Due to their cost and complexity, conventional optical signal and spectrum analysis equipment is typically restricted to laboratory use. In order to monitor performance of installed optical communications systems, simpler and less expensive monitoring equipment is required. Typically, this simplified equipment relies on a low frequency pilot tone (typically on the order of 1 MHz or less) that is imposed on the optical signal at a transmitter end of an optical fiber. The residual pilot tone can then be detected at a desired monitoring point, and compared with the known parameters of the original pilot tone to estimate a performance parameter of the optical communications system. Suitable detectors can be installed on each channel of a WDM communications system to enable calculation of performance parameter values across a wavelength band of interest. In some cases, processing of per channel measurements can be used to estimate inter-channel effects. In some advanced optical communications systems, simplified analog Optical Spectrum Analyzers (OSAs) can be used to measure optical power as a function of wavelength. OSAs of this type are typically used in conjunction with optical amplifiers, in order to facilitate control of pump laser power levels. Typical optical performance monitoring systems known in the art are disclosed in co-assigned U.S. Pat. Nos. 5,513,024; 5,949,560; 5,999,258; 6,128,111; 6,222,652; and 6,252,692.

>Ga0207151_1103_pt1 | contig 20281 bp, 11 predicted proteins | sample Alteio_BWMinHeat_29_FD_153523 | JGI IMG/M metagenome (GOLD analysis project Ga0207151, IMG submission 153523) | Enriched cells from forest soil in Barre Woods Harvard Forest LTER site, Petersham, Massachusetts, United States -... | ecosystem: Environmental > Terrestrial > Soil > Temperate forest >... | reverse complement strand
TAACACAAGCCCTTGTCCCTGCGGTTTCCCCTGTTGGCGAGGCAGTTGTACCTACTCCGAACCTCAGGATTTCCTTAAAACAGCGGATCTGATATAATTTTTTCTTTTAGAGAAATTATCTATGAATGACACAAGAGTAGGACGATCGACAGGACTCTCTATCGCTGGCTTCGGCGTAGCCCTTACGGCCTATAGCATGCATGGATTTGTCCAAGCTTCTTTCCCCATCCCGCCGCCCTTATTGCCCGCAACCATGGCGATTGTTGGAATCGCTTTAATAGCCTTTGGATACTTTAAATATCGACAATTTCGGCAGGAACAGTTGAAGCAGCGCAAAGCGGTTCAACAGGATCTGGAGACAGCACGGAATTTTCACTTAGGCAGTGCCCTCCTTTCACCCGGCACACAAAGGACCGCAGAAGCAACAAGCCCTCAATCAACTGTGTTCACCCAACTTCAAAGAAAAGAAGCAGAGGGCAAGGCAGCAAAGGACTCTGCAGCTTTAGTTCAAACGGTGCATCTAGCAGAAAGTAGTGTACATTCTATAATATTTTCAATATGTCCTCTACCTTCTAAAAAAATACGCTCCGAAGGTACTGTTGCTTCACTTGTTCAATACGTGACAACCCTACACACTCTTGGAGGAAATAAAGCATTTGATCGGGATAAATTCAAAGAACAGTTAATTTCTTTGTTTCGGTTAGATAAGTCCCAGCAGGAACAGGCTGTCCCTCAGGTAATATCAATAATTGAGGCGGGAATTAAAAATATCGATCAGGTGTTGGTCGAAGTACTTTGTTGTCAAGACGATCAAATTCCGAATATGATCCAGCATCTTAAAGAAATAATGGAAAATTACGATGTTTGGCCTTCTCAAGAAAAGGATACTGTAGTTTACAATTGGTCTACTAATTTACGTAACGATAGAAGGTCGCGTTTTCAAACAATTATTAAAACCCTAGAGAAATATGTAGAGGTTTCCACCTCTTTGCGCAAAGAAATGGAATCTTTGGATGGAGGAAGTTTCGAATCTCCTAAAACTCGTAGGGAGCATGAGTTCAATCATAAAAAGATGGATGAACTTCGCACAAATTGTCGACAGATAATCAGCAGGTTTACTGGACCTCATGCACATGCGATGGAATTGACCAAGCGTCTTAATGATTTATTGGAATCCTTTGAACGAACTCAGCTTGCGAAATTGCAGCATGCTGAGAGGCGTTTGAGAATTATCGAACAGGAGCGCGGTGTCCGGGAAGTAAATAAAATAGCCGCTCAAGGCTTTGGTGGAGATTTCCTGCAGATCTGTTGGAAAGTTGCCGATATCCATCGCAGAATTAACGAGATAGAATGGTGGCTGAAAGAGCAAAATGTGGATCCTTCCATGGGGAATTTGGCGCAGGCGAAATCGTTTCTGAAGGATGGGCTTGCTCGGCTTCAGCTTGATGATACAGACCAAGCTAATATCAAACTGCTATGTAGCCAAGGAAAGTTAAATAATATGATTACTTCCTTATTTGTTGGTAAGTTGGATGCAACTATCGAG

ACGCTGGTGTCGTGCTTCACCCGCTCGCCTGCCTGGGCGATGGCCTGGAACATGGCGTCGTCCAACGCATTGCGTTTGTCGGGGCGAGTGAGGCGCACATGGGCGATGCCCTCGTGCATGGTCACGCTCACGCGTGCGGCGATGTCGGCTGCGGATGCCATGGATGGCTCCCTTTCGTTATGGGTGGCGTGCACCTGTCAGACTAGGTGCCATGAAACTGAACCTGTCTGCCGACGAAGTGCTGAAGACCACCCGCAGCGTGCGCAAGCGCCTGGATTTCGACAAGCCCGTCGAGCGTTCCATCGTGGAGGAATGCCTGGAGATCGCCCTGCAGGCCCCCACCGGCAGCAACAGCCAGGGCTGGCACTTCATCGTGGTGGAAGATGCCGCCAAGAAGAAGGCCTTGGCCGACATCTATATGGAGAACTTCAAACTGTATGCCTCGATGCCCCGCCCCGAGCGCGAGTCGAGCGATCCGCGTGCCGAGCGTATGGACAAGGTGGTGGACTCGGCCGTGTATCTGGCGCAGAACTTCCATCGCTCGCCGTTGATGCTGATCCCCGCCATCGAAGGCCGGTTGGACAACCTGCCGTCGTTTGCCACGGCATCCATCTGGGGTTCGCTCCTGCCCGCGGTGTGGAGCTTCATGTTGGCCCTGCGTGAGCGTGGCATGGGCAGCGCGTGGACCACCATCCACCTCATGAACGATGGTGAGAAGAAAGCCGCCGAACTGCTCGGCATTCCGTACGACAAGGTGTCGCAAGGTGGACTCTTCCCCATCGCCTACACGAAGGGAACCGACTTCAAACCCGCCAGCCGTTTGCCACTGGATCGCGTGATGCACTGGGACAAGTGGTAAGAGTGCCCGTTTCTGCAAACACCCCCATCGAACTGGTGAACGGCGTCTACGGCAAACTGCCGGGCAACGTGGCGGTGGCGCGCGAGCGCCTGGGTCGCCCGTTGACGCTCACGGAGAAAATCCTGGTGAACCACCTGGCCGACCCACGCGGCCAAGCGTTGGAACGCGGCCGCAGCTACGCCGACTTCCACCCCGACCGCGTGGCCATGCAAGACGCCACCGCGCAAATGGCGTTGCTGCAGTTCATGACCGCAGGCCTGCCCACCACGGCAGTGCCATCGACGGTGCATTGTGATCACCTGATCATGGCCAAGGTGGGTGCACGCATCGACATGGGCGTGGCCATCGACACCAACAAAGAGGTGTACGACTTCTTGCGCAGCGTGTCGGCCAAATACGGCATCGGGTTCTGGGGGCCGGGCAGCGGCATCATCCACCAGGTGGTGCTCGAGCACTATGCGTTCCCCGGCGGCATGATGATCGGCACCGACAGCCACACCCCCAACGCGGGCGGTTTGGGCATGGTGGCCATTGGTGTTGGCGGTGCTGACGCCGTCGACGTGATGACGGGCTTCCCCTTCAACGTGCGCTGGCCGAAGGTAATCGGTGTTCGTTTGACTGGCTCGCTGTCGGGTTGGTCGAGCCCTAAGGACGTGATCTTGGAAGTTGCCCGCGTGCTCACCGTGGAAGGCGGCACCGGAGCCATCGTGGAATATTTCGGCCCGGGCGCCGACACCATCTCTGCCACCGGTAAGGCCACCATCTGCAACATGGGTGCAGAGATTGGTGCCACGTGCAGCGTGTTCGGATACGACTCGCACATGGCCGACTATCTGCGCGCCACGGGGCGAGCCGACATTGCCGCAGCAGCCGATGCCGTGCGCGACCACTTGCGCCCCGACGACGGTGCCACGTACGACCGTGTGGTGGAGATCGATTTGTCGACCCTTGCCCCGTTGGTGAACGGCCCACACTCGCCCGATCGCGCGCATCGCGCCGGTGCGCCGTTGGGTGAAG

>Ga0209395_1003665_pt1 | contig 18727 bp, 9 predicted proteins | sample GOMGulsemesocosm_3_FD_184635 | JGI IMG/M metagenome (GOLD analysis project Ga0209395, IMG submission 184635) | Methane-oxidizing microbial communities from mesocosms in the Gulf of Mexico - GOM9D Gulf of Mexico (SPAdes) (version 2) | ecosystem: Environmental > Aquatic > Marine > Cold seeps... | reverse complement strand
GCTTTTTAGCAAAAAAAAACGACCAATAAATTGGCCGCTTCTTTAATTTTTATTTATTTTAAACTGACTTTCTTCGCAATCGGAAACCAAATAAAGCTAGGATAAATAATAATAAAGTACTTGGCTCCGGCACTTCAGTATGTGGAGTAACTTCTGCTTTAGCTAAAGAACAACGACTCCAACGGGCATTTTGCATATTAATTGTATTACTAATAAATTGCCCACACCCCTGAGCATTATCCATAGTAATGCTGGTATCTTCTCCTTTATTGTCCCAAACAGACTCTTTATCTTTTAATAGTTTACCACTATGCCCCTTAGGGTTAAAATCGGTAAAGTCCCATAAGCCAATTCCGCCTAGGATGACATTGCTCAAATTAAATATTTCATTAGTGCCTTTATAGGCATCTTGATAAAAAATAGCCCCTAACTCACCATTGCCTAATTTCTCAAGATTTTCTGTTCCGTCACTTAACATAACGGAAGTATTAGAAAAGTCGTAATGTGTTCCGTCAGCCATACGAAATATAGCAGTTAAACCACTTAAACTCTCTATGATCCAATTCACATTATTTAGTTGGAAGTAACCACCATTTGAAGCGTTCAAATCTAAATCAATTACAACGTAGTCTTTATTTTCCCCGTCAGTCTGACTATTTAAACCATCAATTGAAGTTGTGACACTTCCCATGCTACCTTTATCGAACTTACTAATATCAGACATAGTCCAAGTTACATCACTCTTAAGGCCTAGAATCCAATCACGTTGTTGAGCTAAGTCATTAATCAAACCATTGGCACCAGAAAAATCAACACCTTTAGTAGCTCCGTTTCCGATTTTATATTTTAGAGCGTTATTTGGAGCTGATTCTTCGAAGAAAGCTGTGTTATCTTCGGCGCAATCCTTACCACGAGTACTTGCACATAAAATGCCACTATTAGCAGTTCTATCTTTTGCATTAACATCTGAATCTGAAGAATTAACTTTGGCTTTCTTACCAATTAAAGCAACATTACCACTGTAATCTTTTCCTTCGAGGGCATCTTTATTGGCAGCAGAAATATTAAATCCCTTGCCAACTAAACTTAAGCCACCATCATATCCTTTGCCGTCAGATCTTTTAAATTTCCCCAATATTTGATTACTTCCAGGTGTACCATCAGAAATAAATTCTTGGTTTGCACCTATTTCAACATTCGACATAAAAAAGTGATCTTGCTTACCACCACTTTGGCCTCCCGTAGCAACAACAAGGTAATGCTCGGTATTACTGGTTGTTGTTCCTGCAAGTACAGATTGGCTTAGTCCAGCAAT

While the above-described systems enable some degree of performance monitoring, they tend to suffer a number of disadvantages. In particular, per-channel monitoring systems are typically dependent on a low frequency pilot tone (or dither) having known parameters. Any error between the design and actual parameter values of the launched pilot tone will naturally degrade the accuracy of any performance parameters calculated at the monitoring point. Additionally, this approach assumes that performance parameters calculated on the basis of the low frequency pilot tone will be valid for the high-speed data traffic. Consequently, any frequency-dependent effects cannot be detected (or compensated) with this arrangement. Finally, the detectors and signal processors utilized in these monitoring systems are low frequency analog devices. This facilitates real-time calculation of performance parameters using low cost devices. However, this is obtained at a cost of versatility, and limits the scope of analysis applied to measured optical signal parameters.